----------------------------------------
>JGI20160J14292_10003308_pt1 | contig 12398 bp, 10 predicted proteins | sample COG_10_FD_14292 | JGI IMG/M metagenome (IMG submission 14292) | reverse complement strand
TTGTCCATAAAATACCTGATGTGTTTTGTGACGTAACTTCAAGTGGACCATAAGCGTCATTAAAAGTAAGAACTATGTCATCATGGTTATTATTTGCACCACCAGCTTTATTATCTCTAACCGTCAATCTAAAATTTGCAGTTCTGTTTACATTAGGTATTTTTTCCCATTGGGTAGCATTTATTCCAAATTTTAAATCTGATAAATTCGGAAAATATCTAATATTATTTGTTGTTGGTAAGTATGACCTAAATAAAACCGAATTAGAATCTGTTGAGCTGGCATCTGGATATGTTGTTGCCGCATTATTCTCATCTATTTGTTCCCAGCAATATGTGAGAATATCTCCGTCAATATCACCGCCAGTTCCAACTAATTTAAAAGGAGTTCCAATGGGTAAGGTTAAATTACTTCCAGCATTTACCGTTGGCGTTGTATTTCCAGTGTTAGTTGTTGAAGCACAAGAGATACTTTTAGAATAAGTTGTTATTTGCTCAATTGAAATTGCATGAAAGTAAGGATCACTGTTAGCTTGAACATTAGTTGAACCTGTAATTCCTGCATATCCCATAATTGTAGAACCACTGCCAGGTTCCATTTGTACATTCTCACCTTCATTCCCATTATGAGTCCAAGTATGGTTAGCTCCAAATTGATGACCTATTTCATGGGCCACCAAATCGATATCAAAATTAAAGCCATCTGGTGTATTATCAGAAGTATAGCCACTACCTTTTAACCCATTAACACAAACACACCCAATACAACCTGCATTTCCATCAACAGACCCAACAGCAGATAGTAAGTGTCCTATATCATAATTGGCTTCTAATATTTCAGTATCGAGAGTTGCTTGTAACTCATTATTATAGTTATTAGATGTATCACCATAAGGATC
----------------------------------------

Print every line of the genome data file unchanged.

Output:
>JGI20160J14292_10003308_pt1 | contig 12398 bp, 10 predicted proteins | sample COG_10_FD_14292 | JGI IMG/M metagenome (IMG submission 14292) | reverse complement strand
TTGTCCATAAAATACCTGATGTGTTTTGTGACGTAACTTCAAGTGGACCATAAGCGTCATTAAAAGTAAGAACTATGTCATCATGGTTATTATTTGCACCACCAGCTTTATTATCTCTAACCGTCAATCTAAAATTTGCAGTTCTGTTTACATTAGGTATTTTTTCCCATTGGGTAGCATTTATTCCAAATTTTAAATCTGATAAATTCGGAAAATATCTAATATTATTTGTTGTTGGTAAGTATGACCTAAATAAAACCGAATTAGAATCTGTTGAGCTGGCATCTGGATATGTTGTTGCCGCATTATTCTCATCTATTTGTTCCCAGCAATATGTGAGAATATCTCCGTCAATATCACCGCCAGTTCCAACTAATTTAAAAGGAGTTCCAATGGGTAAGGTTAAATTACTTCCAGCATTTACCGTTGGCGTTGTATTTCCAGTGTTAGTTGTTGAAGCACAAGAGATACTTTTAGAATAAGTTGTTATTTGCTCAATTGAAATTGCATGAAAGTAAGGATCACTGTTAGCTTGAACATTAGTTGAACCTGTAATTCCTGCATATCCCATAATTGTAGAACCACTGCCAGGTTCCATTTGTACATTCTCACCTTCATTCCCATTATGAGTCCAAGTATGGTTAGCTCCAAATTGATGACCTATTTCATGGGCCACCAAATCGATATCAAAATTAAAGCCATCTGGTGTATTATCAGAAGTATAGCCACTACCTTTTAACCCATTAACACAAACACACCCAATACAACCTGCATTTCCATCAACAGACCCAACAGCAGATAGTAAGTGTCCTATATCATAATTGGCTTCTAATATTTCAGTATCGAGAGTTGCTTGTAACTCATTATTATAGTTATTAGATGTATCACCATAAGGATC